Bruins sunk by another stunning goal as Vancouver's Burrows strikes in overtime

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VANCOUVER - Tim Thomas was still trying to piece together how Alex Burrows got loose to score the second-fastest overtime goal in Stanley Cup final history.

"I don't know," Thomas said Saturday in the Bruins dressing room when asked about the play that led to Vancouver's 3-2 win over the Boston Bruins and gave the Canucks a 2-0 series lead.

"I can't tell you anything that happened before or after Burrows when he got the pass ... I don’t know where it came from I don’t know whether we won the face-off or they won the faceoff."

The play resulted from a neutral zone turnover on a Boston attempt to chip the puck past the Vancouver blue-line.

Canuck defenceman Alex Edler recovered the puck, chipped it ahead to Daniel Sedin who relayed it to Burrows.

The Vancouver winger swooped in on Thomas and Bruins defenceman Zdeno Chara, and overtime was over in 11 seconds.

Brian Skrudland of the Montreal Canadiens holds the record for the fastest overtime goal in a final at nine seconds.

"It’s not the way I envisioned it going in," Thomas said.

Burrows faked a shot as Thomas came out to meet him, went around the net with Chara trying to impede him and stuffed the puck in the far side as he fell over backward.

"I’m not sure right now how he got alone but obviously he made a good fake to take that shot and come around," said Bruins centre Patrice Bergeron who won the opening face-off.

"We got caught. We won the draw but we’ve got to make sure we do a better job in the neutral zone."

It was the second game with a dramatic ending.

In Wednesday’s opener, the teams were scoreless for 59 minutes before Raffi Torres redirected Jannik Hansen’s pass beyond Thomas’s reach with 18.5 seconds left.

The numbers don’t look good for the Bruins, with Games 3 and 4 in Boston on Monday and Wednesday.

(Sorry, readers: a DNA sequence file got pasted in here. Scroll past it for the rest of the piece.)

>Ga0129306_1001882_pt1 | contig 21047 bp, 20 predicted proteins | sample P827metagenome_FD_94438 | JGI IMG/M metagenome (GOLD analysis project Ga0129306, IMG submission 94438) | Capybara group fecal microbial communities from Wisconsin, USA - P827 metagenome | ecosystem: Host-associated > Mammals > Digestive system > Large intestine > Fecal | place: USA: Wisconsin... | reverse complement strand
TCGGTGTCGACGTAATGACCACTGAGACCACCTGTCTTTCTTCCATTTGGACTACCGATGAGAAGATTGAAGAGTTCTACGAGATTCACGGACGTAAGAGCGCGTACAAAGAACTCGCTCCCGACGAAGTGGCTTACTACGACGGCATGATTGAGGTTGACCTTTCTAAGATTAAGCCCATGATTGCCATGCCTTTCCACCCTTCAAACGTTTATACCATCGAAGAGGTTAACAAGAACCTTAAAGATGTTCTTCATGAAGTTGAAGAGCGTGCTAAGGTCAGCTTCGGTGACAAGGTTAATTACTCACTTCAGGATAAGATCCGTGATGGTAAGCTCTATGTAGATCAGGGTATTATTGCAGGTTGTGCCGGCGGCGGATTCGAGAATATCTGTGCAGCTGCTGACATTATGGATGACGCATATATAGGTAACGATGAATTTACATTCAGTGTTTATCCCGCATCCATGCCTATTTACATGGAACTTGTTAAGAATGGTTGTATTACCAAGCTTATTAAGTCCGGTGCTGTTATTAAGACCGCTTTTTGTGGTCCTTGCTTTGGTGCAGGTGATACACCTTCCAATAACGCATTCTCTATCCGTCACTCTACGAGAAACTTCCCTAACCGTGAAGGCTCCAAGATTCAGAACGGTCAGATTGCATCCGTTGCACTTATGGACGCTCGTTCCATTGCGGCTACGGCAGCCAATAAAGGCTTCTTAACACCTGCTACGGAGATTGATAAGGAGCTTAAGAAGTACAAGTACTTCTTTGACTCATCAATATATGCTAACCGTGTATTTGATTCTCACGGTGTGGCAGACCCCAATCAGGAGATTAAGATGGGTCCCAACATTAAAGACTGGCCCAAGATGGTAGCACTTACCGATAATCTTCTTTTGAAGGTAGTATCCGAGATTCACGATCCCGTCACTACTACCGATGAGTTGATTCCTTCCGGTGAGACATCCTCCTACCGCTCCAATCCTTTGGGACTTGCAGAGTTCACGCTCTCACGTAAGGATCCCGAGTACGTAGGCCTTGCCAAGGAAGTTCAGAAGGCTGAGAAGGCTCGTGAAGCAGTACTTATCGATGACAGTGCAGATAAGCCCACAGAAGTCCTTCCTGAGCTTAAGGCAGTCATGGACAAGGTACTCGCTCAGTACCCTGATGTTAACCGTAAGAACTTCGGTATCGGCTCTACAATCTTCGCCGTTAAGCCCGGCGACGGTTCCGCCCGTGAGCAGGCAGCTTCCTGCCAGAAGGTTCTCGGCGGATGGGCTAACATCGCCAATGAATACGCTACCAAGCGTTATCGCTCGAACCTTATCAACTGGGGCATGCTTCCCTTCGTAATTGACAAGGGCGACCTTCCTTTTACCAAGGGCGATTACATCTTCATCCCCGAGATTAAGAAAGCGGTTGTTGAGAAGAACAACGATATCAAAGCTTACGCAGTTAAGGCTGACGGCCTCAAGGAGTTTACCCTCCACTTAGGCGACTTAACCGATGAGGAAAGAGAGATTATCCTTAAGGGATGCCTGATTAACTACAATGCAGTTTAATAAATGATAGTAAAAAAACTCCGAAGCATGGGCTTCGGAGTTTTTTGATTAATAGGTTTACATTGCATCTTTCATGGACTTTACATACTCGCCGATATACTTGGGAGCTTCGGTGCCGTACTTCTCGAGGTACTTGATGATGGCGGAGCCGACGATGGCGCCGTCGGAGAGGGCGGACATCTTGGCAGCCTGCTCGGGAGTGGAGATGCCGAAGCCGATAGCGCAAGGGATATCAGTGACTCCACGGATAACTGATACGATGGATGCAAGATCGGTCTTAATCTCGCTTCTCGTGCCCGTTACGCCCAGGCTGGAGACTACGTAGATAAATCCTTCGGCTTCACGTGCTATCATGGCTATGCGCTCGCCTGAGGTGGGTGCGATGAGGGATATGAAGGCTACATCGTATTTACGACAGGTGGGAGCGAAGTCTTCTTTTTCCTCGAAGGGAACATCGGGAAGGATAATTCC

Teams leading the final 2-0 have won the Stanley Cup 42 of 46 times since the best-of-seven format was adopted in 1939.

And teams winning the second game of the final have won seven of the last eight championships.

The Canucks feed off neutral zone turnovers, said Bruins coach Claude Julien.

"We know that they thrive on it, yet we kept turning pucks over in the neutral zone,"Julien said.

"We have to be a little better in those areas. Obviously that last goal was certainly a hard one to swallow."

Burrows, who has nine playoff goals and five in his last five games, opened the scoring on a first-period power play.

Milan Lucic drew the Bruins even by firing Johnny Boychuck’s rebound under netminder Roberto Luongo and Mark Recchi’s tip gave Boston its first power-play goal of the series.

But the Canucks pressed in the third period, much like they did in the series opener, and Daniel Sedin fired a puck redirected by Burrows past Thomas who was out of position on the play.

When asked whether Thomas, who submarined Daniel Sedin outside his crease on an earlier play, should play closer to his net, Julien dismissed the thought.

“Well, I think at the stage we're at right now, if I ask him to change his style, I'm not sure that's real good advice,”the coach said.

The Bruins took some positives from a second period where they outshot Vancouver 14-10 and scored twice in two minutes 35 seconds to grab their first lead of the series.

“We had a chance to get that third goal,”said Bergeron, the Bruins’key face-off man.“It would have been huge but we didn’t do it.

“The guys are hurting no matter what. No matter how we lose, it always hurts. The second period was the way we need to play.”

Recchi said his teammates are disappointed but have shown resilience after surviving an 0-2 deficit at home against Montreal in the Eastern Conference quarter-final.

“Whether it’s 11 seconds in or 19 minutes in it’s still a loss and it sucks,”said Recchi, who scored his first goal in seven games.“It’s disappointing.

“We've got to try to get a couple of wins at home, get a win on Monday first then worry about Wednesday."

Lucic said the Bruins became more confident after his goal, the first against Luongo in 137 minutes 26 seconds of playoff action.

“It felt like we were able to play more confident after that goal and that second period felt like the way we need to play to win,”he said.

Linemate David Krejci agreed.

“We finally knew we can score on that guy,”he said.“It was a big one and right after we got some momentum, we were coming at them.

“It built confidence and momentum. You have to take only the positive things.”

Notes: The Canucks lost Game 2 in their only two other appearances in the Stanley Cup final, 1982 against the New York Islanders and 1994 against the New York Rangers ... Wednesday’s 1-0 win gave Canuck goalie Roberto Luongo his fifth career shutout against Boston, the most against any NHL club ... Luongo is one shutout behind the four of Kirk McLean in 1994, a club record for a single playoff year.


Michelle Jay/NWHL

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